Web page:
East Manganese, Menar’s first manganese asset located near the Northern Cape town of Hotazel, has been granted a mining right and water use license, the latest regulatory approvals, paving the way for mining operations to commence soon.

The R250-million project was granted environmental authorisations in February 2019, a mining right in August 2019 and water use license in September 2020.

The East Manganese mine is expected to come online soon. Image credit: Menar Group

The East Manganese mine is expected to come online soon. Image credit: Menar Group

Sitatunga Resources, whose major shareholder is investment company Menar acquired East Manganese in 2018. Menar managing director Vuslat Bayoglu said the timeous approvals were encouraging for the company’s planned investments in the medium term.

“East Manganese is part of our group’s planned R7-billion investments. Speedy regulatory approvals are critical to unlock the investment spend and to contribute to South Africa’s economic revival. We are therefore impressed by Human Settlements, Water and Sanitation Minister Lindiwe Sisulu’s recent undertaking to continuously improve turnaround times for applications.”

East Manganese holds approximately a one million ton run of mine (RoM) ore resource and will produce about 30 000 ton a month RoM manganese ore. Due to the conical shape of the proposed pit, it will take approximately seven to eight months to reach first ore, after which steady state production will be achieved swiftly.

East Manganese will be an opencast mine with a single, 14 hectares mining pit, which is located on a small portion 50-hectare portion of the total 1 000-hectare mining right area. The remaining unused portion of the mining right area will be used for cattle and game farming by a local farmer. The mine has acquired the land portion on which the proposed pit will be located.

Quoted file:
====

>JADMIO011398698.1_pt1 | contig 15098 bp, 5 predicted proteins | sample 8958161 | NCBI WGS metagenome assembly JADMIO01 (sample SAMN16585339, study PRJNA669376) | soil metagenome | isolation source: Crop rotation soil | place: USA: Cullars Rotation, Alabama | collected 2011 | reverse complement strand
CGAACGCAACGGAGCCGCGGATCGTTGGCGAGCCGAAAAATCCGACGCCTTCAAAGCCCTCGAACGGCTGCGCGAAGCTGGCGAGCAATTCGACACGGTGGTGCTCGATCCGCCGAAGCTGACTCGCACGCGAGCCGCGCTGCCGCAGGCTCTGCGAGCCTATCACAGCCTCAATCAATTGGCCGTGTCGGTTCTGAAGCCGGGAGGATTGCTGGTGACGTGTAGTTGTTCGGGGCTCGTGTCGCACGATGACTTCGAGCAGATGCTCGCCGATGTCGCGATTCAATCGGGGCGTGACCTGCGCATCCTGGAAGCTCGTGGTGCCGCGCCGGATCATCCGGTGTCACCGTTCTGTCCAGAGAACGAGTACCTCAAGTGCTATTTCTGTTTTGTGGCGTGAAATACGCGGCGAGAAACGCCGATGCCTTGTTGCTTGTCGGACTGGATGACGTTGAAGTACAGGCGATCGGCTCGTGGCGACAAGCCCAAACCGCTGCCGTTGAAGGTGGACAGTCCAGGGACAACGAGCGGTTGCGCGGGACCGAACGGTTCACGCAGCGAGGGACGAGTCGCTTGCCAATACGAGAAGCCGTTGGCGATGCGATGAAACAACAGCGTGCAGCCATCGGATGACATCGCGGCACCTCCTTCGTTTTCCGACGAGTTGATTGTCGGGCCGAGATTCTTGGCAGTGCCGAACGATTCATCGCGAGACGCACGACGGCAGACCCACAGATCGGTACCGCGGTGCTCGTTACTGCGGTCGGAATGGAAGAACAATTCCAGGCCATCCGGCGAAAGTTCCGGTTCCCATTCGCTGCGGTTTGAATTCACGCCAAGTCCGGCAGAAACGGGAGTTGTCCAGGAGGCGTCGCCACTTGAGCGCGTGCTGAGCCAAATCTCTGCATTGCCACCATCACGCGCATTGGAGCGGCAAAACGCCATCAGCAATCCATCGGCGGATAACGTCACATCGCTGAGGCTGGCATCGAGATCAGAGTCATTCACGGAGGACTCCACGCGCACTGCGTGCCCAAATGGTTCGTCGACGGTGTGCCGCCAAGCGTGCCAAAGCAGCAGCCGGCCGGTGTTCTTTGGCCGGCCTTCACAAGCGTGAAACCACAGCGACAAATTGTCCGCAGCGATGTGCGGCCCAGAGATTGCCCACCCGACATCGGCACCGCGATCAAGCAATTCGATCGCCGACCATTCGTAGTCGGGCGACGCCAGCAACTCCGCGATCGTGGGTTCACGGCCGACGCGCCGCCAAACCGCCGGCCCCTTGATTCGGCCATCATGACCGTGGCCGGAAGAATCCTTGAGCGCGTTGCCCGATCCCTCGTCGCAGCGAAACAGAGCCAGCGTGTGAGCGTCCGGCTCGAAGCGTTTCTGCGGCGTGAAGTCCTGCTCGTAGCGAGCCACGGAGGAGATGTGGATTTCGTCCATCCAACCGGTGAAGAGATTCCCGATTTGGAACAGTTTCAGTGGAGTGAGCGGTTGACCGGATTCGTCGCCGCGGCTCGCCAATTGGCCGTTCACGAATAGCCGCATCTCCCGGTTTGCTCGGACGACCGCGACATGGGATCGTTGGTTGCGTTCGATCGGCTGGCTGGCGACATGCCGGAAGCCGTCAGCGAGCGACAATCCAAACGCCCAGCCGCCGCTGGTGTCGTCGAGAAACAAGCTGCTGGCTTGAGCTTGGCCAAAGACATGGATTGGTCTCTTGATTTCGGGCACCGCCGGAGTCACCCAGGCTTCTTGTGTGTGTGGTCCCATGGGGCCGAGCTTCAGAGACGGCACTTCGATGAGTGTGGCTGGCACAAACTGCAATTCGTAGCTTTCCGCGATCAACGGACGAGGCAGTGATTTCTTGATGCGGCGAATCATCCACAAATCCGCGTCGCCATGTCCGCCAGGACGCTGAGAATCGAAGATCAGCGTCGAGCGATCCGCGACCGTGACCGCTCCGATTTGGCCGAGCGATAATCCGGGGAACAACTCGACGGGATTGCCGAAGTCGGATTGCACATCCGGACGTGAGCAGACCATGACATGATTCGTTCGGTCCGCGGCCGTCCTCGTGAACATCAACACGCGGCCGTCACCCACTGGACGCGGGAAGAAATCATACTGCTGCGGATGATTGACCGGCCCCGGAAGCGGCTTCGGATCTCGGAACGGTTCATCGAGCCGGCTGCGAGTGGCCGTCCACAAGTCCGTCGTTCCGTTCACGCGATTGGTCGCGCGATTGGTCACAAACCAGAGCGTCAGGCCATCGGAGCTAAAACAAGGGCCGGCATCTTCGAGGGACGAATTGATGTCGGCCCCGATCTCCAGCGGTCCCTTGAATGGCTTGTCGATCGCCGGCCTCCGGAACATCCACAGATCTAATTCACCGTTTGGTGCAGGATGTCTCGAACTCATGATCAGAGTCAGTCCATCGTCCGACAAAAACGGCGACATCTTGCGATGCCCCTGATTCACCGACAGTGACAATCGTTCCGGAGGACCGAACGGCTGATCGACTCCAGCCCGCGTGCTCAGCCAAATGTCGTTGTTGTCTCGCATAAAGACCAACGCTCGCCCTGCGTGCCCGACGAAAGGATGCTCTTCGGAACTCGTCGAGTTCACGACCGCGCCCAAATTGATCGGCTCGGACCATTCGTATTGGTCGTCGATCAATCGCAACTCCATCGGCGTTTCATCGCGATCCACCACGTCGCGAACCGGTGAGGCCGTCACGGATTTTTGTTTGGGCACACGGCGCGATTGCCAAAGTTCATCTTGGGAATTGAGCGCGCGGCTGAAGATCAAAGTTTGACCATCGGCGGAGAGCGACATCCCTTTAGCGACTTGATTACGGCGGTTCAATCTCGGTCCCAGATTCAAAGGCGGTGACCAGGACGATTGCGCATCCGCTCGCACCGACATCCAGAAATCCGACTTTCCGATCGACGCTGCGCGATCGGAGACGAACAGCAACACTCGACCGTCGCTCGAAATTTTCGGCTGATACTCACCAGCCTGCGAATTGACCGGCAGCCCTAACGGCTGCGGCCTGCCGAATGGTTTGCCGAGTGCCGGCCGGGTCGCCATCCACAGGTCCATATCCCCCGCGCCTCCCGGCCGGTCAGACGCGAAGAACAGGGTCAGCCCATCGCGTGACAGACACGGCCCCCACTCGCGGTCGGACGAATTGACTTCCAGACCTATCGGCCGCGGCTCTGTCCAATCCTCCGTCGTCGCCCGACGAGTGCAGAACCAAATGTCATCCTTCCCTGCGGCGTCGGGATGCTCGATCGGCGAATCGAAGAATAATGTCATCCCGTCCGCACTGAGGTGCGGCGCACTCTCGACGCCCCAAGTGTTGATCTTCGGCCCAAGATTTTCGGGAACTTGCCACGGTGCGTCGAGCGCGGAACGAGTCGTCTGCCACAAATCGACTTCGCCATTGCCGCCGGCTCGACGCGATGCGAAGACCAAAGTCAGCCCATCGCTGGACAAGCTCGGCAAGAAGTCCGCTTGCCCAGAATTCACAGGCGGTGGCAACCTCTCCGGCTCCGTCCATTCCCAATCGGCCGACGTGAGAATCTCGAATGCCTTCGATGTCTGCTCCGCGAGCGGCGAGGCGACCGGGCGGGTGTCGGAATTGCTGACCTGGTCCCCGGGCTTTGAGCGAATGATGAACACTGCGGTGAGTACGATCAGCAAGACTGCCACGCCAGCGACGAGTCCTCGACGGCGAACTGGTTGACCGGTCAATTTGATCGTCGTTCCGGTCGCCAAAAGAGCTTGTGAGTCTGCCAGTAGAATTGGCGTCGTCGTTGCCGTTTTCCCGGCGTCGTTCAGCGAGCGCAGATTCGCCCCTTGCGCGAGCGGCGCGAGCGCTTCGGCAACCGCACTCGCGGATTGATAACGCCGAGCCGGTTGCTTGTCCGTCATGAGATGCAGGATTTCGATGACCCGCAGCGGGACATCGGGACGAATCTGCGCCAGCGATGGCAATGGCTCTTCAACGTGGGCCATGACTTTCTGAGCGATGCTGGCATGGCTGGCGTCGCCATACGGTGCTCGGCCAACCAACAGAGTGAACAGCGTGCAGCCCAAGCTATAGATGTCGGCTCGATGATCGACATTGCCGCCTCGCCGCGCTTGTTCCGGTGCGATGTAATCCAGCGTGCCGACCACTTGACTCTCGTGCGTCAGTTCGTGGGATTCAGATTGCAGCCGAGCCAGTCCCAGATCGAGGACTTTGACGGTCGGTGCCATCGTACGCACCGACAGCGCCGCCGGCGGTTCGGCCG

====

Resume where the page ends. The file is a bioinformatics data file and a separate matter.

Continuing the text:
The mine will utilise a dry crushing and screening plant system, which will reduce water usage at the plant, to produce lumpy and fine particle manganese products. Products will include both lumpy (85%) and fine material (15%).

East Manganese will use solar energy to power its offices and weighbridge. Moreover, Bayoglu pointed out that all the mine’s infrastructure will be powered by solar energy.

Bayoglu added that the decision to diversify the Menar Group’s commodity portfolio is in keeping with our aspirations of becoming a leading South African diversified mining company. “We are committed to realising South Africa’s full mining potential, by continuously seeking out new investment opportunities and East Manganese is a clear illustration of this continued commitment,” he said.

Manganese is used mostly in steel manufacturing and other industrial applications. The second most important market for manganese after steel production, in dioxide form, is that of portable dry cell batteries, which is used as a depolariser in dry-cell batteries.

Bayoglu believes the market fundamentals over the medium to long term would be positive for the resource. He said: “We like the macro supply and demand fundamentals of manganese. South Africa holds the overwhelming majority (+-75%) of the world’s manganese resources. We are confident that we leverage our group’s existing skills and relationships in South Africa to build a strong manganese business.”

“The establishment of the East Manganese Mine will aid economic activities in the area and create between 70 – 80 direct new jobs on the mining complex, once peak production has been reached. If we multiply this figure by ten [which is the average number of people that are dependent on a single salary earner in South Africa], then in essence 700 -800 people will directly benefit from this project. In addition, the indirect economic benefit of the operation, even though not quantifiable, is also far reaching. The mine’s recruitment process is being undertaken in conjunction with Joe Morolong Local Municipality which through its Local Economic Development (LED) forum, been very helpful to date,” Bayoglu stated.